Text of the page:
Now, she might indeed not know anything about such practitioners living in the area. But, she might have also refused to give such information to a person she hardly knew, and who even claimed to be a foreign researcher. So, here I find again myself with the issue of developing the right way for approaching future informants. My first idea is that I should not hide my identity or research purpose, usually vaguely identified as 'sociological study'. The reason for this is that a foreigner asking to consult a psychic in Japan sounds already quite suspicious. On the other hand, people may not be willing to open up to someone wishing to ask them about their most inner beliefs. Of course, I don't see any surprise to this.

I think there are two solutions to this problem of questioning.

The first method, and probably most common in Japan, to get access to the subject of research is through the introduction of another researcher or friend/relative. That is straightforward.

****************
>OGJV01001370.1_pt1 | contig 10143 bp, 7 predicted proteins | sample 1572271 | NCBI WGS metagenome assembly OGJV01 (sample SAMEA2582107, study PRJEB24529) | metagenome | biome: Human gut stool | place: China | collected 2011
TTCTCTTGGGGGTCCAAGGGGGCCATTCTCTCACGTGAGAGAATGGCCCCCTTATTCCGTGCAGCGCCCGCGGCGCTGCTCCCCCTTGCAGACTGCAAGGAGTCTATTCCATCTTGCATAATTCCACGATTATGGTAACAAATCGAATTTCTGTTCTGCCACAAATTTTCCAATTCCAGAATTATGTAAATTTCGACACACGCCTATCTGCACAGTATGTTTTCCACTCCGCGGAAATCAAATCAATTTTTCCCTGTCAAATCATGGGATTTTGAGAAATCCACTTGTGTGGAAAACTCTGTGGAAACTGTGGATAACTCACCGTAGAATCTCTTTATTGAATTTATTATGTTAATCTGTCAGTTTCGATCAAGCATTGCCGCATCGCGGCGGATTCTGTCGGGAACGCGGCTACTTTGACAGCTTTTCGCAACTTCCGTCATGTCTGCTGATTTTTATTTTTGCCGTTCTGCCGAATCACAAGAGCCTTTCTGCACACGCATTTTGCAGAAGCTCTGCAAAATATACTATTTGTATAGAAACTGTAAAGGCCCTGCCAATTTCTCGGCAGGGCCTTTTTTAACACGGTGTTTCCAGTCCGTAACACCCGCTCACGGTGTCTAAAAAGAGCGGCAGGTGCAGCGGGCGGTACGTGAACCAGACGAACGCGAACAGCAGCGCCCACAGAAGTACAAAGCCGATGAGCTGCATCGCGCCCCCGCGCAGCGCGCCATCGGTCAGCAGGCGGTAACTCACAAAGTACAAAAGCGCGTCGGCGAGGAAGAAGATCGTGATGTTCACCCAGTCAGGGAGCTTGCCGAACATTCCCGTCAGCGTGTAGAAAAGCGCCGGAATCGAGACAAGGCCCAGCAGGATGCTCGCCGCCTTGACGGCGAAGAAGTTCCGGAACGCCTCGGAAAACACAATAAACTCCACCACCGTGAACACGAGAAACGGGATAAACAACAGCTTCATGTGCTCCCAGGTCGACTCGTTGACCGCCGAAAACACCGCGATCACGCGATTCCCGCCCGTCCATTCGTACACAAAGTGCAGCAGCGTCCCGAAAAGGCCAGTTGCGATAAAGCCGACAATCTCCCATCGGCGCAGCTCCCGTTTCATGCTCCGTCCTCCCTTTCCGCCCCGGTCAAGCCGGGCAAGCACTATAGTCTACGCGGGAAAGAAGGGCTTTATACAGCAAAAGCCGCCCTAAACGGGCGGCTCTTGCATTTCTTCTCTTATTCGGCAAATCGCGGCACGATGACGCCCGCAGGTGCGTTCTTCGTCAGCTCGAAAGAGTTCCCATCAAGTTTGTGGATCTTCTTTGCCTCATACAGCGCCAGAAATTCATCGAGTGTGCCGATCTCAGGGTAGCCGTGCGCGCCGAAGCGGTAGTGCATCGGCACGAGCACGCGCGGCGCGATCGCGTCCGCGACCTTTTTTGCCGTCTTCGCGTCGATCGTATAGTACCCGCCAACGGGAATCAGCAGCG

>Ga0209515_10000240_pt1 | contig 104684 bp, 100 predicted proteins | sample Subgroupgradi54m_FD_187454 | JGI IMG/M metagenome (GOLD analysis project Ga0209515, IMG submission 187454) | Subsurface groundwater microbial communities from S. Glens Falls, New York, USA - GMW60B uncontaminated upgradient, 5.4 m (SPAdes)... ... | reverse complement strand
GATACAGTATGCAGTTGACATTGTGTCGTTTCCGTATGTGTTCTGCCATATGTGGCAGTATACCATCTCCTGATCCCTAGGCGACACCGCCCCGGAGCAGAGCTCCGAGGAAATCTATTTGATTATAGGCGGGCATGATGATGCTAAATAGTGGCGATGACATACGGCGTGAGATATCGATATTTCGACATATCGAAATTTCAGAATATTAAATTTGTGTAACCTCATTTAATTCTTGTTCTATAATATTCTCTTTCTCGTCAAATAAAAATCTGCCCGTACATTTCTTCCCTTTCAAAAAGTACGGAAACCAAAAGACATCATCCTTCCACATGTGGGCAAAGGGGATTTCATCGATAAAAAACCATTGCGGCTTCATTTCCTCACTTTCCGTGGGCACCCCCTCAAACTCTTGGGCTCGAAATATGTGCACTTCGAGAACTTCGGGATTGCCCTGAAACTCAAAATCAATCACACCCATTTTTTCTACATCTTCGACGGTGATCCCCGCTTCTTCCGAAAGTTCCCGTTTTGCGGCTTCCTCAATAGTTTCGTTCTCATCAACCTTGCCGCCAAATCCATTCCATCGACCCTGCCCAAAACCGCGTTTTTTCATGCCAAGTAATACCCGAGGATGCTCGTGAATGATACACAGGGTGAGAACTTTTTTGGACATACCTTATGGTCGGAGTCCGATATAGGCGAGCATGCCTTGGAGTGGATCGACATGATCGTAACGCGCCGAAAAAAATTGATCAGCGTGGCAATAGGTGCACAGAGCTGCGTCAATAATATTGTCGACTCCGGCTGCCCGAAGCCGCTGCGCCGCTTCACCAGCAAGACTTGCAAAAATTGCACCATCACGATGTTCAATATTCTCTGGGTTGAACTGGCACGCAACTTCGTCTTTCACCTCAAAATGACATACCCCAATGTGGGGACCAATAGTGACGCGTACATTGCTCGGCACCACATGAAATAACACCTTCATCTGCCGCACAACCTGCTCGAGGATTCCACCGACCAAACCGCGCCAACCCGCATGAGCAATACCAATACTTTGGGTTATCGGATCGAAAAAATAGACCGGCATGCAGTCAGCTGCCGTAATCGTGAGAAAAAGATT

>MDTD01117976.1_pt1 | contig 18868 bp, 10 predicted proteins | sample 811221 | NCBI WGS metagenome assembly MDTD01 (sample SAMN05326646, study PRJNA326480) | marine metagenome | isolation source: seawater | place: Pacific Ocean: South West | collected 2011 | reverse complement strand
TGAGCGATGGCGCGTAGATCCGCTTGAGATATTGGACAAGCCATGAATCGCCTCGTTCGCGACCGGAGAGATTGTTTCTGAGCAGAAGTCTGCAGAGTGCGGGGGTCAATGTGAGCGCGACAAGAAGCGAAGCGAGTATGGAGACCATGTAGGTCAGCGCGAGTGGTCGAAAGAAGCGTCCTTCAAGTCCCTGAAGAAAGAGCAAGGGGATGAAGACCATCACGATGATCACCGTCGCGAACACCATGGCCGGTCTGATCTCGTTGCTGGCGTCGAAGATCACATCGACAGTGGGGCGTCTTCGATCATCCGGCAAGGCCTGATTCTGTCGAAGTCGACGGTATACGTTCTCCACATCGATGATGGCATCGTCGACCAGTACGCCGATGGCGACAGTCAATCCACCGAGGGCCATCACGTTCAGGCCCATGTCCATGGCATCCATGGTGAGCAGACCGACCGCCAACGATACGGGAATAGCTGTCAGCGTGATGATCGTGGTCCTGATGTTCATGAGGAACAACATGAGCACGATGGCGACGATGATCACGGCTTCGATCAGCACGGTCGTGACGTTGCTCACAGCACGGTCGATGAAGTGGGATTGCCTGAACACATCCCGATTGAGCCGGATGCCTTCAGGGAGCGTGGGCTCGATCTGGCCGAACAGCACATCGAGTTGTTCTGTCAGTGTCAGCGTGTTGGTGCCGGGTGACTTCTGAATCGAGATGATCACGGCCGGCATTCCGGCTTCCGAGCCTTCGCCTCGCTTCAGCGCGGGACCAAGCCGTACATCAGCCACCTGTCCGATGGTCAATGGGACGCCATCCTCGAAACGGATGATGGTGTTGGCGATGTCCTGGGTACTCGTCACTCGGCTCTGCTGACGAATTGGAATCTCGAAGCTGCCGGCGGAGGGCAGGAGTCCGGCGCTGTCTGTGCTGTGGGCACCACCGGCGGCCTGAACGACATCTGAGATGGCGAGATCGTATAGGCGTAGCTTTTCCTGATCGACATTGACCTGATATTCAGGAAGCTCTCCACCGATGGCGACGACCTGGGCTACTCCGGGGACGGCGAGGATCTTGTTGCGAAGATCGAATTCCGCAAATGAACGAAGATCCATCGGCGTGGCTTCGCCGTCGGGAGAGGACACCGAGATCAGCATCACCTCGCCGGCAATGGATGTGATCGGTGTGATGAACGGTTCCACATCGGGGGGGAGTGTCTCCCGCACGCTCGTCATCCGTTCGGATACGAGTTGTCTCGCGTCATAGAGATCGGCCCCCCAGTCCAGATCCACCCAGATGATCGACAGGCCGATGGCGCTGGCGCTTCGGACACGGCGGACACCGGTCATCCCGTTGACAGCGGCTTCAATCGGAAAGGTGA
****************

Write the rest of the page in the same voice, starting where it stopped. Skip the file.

The second method would be to try winning over the inhospitable field by increasing the intensiveness of the informant-seeking process. Maybe the more I widen the scope of people I ask for information, the better the chances I meet someone who is willing to talk to me.

A smart combination of these two methods may bring results. I hope.

Diplomacy - Sunday, 7 December 2008

No matter how often you may remind yourself that fieldwork has its ups and downs, when the downs finally come, memory will fail you. That has almost become a rule.

Well, some events unexpectedly happen and plans need to change, adapt. This is the easy part of the "downs". The hard part is when the "downs" are related to the actual abilities of the researcher.

Back to Tokyo from a short, mostly failed fieldwork trip, I reconsidered my approach. Yes, 'constantly reconsidering my approach' has actually turned to an obsession. To the point that I always find myself in that middle-state of mind between having discovered a new direction and having already eliminated that direction for conceptual reasons.